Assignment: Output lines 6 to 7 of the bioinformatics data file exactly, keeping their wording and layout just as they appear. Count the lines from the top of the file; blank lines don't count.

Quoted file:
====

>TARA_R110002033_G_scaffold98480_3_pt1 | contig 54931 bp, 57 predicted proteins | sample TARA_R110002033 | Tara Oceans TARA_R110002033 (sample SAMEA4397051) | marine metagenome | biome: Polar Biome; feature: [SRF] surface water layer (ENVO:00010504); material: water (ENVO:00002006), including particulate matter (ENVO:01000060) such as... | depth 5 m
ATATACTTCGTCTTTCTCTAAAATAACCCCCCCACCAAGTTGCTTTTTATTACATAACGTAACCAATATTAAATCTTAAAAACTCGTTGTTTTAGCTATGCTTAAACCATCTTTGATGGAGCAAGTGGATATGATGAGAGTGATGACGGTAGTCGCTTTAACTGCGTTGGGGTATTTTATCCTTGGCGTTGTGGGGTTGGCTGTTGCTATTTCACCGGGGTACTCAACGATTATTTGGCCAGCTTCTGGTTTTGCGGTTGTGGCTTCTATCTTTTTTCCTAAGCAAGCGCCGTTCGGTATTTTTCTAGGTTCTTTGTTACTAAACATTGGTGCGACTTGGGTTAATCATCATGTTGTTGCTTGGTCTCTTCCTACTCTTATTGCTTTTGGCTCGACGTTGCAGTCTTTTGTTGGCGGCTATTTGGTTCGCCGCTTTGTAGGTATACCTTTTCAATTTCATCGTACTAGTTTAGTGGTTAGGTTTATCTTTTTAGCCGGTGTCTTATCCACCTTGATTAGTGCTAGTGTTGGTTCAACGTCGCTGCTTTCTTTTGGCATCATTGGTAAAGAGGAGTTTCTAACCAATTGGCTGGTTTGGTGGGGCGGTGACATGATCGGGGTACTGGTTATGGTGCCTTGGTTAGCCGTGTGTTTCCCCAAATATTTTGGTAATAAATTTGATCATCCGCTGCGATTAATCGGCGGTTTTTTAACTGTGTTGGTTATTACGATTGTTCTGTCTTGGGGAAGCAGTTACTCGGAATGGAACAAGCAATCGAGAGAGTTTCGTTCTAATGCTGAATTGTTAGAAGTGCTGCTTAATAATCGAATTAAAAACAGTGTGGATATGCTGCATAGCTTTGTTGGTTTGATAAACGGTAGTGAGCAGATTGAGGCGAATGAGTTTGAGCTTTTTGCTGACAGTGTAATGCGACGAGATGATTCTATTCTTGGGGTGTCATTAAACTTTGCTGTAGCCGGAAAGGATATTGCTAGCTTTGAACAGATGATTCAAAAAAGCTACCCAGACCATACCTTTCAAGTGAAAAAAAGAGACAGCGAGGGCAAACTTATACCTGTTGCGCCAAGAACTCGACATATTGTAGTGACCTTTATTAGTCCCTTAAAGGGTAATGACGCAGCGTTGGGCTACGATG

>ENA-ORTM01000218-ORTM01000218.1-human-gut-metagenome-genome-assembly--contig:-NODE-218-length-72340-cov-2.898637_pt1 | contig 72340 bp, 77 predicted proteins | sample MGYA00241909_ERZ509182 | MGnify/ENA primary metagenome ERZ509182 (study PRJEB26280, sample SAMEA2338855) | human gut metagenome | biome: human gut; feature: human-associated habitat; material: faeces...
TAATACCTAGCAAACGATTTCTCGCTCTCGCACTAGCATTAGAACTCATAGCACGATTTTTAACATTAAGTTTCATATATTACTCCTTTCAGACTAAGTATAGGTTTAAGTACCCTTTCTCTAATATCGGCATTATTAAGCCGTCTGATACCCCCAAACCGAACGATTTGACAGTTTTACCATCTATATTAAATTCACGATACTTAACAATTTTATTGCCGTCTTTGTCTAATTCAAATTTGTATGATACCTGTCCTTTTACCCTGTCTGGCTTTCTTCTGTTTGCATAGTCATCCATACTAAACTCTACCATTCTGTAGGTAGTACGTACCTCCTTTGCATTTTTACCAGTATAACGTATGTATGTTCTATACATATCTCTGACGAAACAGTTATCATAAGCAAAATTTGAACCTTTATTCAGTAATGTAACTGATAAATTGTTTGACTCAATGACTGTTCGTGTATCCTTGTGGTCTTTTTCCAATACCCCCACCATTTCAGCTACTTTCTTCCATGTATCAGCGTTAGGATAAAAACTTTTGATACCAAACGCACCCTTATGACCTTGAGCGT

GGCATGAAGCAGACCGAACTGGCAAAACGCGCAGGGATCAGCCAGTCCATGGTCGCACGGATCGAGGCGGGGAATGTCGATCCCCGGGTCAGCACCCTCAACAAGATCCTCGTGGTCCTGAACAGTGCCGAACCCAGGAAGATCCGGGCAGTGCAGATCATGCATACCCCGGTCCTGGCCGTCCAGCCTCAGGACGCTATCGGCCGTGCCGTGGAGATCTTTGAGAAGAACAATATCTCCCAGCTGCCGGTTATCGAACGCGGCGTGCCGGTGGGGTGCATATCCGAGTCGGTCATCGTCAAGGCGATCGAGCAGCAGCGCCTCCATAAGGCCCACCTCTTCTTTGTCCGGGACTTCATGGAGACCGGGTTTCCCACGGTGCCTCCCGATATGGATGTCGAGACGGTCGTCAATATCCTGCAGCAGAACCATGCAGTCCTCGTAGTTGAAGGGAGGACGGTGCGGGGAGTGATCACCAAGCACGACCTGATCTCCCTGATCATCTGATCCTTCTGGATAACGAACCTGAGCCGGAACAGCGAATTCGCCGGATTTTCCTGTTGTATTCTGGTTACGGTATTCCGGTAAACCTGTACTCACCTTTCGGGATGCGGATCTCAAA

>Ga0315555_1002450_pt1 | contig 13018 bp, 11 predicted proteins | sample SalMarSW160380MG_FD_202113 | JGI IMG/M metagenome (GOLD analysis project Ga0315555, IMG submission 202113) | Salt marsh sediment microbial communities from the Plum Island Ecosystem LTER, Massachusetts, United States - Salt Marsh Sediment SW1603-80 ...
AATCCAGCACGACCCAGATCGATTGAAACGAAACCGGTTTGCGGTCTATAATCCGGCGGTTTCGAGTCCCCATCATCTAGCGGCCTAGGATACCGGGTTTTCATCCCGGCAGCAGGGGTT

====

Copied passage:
>Ga0315555_1002450_pt1 | contig 13018 bp, 11 predicted proteins | sample SalMarSW160380MG_FD_202113 | JGI IMG/M metagenome (GOLD analysis project Ga0315555, IMG submission 202113) | Salt marsh sediment microbial communities from the Plum Island Ecosystem LTER, Massachusetts, United States - Salt Marsh Sediment SW1603-80 ...
AATCCAGCACGACCCAGATCGATTGAAACGAAACCGGTTTGCGGTCTATAATCCGGCGGTTTCGAGTCCCCATCATCTAGCGGCCTAGGATACCGGGTTTTCATCCCGGCAGCAGGGGTT